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This article was published 17/8/2012 (1378 days ago), so information in it may no longer be current.
For a guy who was new in town a few months ago, Winnipeg Goldeyes pitcher Matt Rusch has wasted no time making himself right at home.
Rusch, a New York native who moved to Winnipeg prior to training camp to be with his girlfriend after her job transfer, is having what may be the best season of his professional baseball career.
With an 8-2 win-loss record, the 29-year-old is the American Association leader in earned run average at 2.48 and has been the staff leader for most of the season.
Expected to start today against the St. Paul Saints at 6 p.m. at Shaw Park, Rusch is second in the league in strikeouts with 89 and could crack the Goldeyes' top-five mark for strikeouts in a single season.
"I didn't think it was going to be that good a season for me, to be honest. I just wanted to get here and prove that I can pitch at this level still," he said.
Acquiring Rusch from Les Capitales de Quebec last winter, Goldeyes manager Rick Forney said Rusch has been a team leader.
"He's exceeded some of my expectations," said Forney. "He's pitched like a top-of-the-rotation guy. As of right now, I'd say there's two people vying for pitcher of the year honours in our league. It's probably coming down to him and Josh Lowey from Wichita."
Under ordinary circumstances, numbers like that and an endorsement like that would mean a Major League Baseball organization should be calling.
But Rusch is working under extraordinary circumstances. He doesn't expect any MLB calls because the first thing he'd have to do is sit out for 50 games, due to a costly off-season mistake.
On March 9, MLB issued Rusch a 50-game suspension for a violation under the Minor League Drug Prevention and Treatment Program involving "a drug of abuse." It would take effect upon his signing with an MLB organization. The suspension does not apply at the independent level of baseball.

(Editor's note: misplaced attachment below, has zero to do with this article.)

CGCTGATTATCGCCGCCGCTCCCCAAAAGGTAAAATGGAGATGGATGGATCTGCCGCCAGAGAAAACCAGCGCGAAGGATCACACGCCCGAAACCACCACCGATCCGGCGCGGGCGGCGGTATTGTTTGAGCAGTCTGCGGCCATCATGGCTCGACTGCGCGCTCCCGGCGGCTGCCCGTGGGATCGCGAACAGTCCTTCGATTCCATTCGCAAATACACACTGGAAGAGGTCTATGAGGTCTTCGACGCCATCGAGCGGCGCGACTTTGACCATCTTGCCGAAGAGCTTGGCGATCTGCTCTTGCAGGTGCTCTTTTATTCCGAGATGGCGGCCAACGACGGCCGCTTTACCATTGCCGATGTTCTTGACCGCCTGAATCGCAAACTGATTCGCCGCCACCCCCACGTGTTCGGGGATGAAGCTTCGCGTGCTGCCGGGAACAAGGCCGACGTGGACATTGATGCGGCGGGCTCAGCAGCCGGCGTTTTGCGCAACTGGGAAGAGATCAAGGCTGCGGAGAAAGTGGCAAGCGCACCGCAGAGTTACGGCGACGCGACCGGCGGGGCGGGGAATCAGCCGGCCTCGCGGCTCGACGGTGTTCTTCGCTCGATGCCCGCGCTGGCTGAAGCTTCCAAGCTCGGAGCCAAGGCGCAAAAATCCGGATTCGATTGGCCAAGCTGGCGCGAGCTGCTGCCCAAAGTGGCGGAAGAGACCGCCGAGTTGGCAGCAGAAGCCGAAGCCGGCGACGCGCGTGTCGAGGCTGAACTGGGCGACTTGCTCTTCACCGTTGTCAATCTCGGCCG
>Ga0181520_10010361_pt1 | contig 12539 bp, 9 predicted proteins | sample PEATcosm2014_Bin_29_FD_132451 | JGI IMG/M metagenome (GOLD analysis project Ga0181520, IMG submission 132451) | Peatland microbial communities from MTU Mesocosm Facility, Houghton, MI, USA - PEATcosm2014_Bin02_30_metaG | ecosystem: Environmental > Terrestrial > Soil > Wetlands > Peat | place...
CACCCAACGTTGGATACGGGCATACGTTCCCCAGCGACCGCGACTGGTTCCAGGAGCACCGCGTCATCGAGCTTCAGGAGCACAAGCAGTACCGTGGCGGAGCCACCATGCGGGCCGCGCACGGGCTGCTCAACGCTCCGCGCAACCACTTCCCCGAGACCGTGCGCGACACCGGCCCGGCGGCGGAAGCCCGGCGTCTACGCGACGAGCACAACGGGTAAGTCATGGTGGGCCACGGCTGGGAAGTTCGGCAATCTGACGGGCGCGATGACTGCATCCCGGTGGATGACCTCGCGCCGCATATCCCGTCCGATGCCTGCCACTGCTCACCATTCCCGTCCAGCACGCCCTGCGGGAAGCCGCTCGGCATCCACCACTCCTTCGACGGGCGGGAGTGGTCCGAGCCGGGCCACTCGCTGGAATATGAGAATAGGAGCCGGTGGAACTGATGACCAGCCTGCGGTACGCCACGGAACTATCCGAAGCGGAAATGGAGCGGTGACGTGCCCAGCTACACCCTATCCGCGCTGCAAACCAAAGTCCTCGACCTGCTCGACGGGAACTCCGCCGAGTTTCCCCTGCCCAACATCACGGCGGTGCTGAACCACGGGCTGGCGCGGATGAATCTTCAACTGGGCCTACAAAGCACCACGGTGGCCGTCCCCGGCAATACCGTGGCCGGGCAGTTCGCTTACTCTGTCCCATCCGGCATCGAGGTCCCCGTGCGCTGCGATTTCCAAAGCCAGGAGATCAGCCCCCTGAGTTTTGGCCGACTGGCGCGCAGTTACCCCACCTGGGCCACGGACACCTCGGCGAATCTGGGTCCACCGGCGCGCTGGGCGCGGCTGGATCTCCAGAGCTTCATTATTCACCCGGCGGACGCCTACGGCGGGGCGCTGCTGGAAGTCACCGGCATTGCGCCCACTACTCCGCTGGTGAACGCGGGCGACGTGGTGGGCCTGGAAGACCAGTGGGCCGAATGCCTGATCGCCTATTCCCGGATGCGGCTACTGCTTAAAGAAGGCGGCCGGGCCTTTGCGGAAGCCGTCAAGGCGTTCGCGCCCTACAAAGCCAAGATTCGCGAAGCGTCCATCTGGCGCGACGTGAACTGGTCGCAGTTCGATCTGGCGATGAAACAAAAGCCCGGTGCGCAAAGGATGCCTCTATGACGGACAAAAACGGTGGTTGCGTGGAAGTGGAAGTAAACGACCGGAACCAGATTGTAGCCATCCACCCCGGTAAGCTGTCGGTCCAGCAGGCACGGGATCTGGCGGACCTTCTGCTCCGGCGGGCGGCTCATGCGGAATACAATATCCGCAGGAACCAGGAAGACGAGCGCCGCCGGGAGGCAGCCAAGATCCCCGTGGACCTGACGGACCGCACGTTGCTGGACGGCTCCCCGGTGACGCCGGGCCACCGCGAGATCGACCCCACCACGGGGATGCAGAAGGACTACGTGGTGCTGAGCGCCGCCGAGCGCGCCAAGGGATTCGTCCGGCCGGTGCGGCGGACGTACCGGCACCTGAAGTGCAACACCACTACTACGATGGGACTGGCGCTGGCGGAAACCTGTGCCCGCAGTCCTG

"It's the bed I've made. I was just talking with some friends and family, with the numbers that I have been putting up, as much as that's an accolade, it's also a glaring statement that I'm still here for a reason," Rusch said. "It's something that I have to live with and I think about it every day. It sucks because you have a season like this, you think an opportunity would arise."
Rusch had an ERA of 2.99 near the end of last season when was picked up by the Boston Red Sox and finished the season with Portland Sea Dogs in the AA Eastern League. Because he concluded the season with the Boston organization, Rusch said he was on their drug-testing cycle until spring training of 2012.
"So two days after I signed with Winnipeg, in the end of February, they decided to spring a random drug test on me. It kind of caught me off guard," said Rusch who said his misstep was "a recreational thing, hanging out with a couple of friends" and not performance-enhancing. "I don't like the way they did it. It's one thing if I'm getting ready to play organized, affiliated baseball. It's another thing to just sneak up, two days before I leave to go play somewhere."
Asked what chance Rusch, with such a lengthy suspension attached to his resumé, has at getting a look by an organization, Forney was plainspoken.
"It's going to be really hard," Forney said. "Every organization has 180 players and there's 12 or 15 pitchers on every roster at every level. Right-handed pitchers that throw 88-92 (mph), there's plenty of them. The older you get it makes it a bit more difficult."
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